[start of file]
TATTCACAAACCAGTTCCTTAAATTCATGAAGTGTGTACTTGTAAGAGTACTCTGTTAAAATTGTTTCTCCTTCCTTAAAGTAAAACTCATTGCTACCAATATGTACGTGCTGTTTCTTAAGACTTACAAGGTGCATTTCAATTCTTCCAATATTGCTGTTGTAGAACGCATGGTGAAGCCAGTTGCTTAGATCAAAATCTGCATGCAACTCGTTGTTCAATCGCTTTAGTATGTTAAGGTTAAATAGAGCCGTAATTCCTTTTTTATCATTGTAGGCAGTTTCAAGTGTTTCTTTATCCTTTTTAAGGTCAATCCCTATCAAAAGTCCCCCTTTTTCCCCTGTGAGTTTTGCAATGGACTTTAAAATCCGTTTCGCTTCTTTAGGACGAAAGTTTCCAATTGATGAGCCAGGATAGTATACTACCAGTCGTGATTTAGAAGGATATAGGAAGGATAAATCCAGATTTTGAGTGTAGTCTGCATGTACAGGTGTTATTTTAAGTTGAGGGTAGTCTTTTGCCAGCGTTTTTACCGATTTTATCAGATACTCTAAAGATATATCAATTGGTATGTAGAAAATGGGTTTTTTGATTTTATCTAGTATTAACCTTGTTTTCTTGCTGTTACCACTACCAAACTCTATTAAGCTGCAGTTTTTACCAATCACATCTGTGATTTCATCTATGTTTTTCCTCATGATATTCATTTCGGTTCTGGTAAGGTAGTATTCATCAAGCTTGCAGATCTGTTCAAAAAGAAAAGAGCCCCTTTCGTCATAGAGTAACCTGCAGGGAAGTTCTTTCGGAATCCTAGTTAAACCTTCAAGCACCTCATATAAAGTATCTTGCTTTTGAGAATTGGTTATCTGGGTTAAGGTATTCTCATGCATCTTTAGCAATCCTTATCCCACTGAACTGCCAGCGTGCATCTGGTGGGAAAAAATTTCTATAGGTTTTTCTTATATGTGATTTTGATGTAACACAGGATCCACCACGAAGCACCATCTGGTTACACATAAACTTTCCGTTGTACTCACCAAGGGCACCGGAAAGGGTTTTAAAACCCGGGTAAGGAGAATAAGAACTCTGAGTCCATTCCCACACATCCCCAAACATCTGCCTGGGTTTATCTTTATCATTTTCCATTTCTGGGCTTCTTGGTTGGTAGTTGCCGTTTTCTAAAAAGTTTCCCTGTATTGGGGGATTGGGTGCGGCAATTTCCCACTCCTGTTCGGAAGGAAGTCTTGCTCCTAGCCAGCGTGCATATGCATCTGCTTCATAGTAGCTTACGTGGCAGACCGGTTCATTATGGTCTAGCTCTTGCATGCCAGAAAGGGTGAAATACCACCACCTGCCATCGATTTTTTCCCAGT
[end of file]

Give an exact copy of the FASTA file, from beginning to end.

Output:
TATTCACAAACCAGTTCCTTAAATTCATGAAGTGTGTACTTGTAAGAGTACTCTGTTAAAATTGTTTCTCCTTCCTTAAAGTAAAACTCATTGCTACCAATATGTACGTGCTGTTTCTTAAGACTTACAAGGTGCATTTCAATTCTTCCAATATTGCTGTTGTAGAACGCATGGTGAAGCCAGTTGCTTAGATCAAAATCTGCATGCAACTCGTTGTTCAATCGCTTTAGTATGTTAAGGTTAAATAGAGCCGTAATTCCTTTTTTATCATTGTAGGCAGTTTCAAGTGTTTCTTTATCCTTTTTAAGGTCAATCCCTATCAAAAGTCCCCCTTTTTCCCCTGTGAGTTTTGCAATGGACTTTAAAATCCGTTTCGCTTCTTTAGGACGAAAGTTTCCAATTGATGAGCCAGGATAGTATACTACCAGTCGTGATTTAGAAGGATATAGGAAGGATAAATCCAGATTTTGAGTGTAGTCTGCATGTACAGGTGTTATTTTAAGTTGAGGGTAGTCTTTTGCCAGCGTTTTTACCGATTTTATCAGATACTCTAAAGATATATCAATTGGTATGTAGAAAATGGGTTTTTTGATTTTATCTAGTATTAACCTTGTTTTCTTGCTGTTACCACTACCAAACTCTATTAAGCTGCAGTTTTTACCAATCACATCTGTGATTTCATCTATGTTTTTCCTCATGATATTCATTTCGGTTCTGGTAAGGTAGTATTCATCAAGCTTGCAGATCTGTTCAAAAAGAAAAGAGCCCCTTTCGTCATAGAGTAACCTGCAGGGAAGTTCTTTCGGAATCCTAGTTAAACCTTCAAGCACCTCATATAAAGTATCTTGCTTTTGAGAATTGGTTATCTGGGTTAAGGTATTCTCATGCATCTTTAGCAATCCTTATCCCACTGAACTGCCAGCGTGCATCTGGTGGGAAAAAATTTCTATAGGTTTTTCTTATATGTGATTTTGATGTAACACAGGATCCACCACGAAGCACCATCTGGTTACACATAAACTTTCCGTTGTACTCACCAAGGGCACCGGAAAGGGTTTTAAAACCCGGGTAAGGAGAATAAGAACTCTGAGTCCATTCCCACACATCCCCAAACATCTGCCTGGGTTTATCTTTATCATTTTCCATTTCTGGGCTTCTTGGTTGGTAGTTGCCGTTTTCTAAAAAGTTTCCCTGTATTGGGGGATTGGGTGCGGCAATTTCCCACTCCTGTTCGGAAGGAAGTCTTGCTCCTAGCCAGCGTGCATATGCATCTGCTTCATAGTAGCTTACGTGGCAGACCGGTTCATTATGGTCTAGCTCTTGCATGCCAGAAAGGGTGAAATACCACCACCTGCCATCGATTTTTTCCCAGT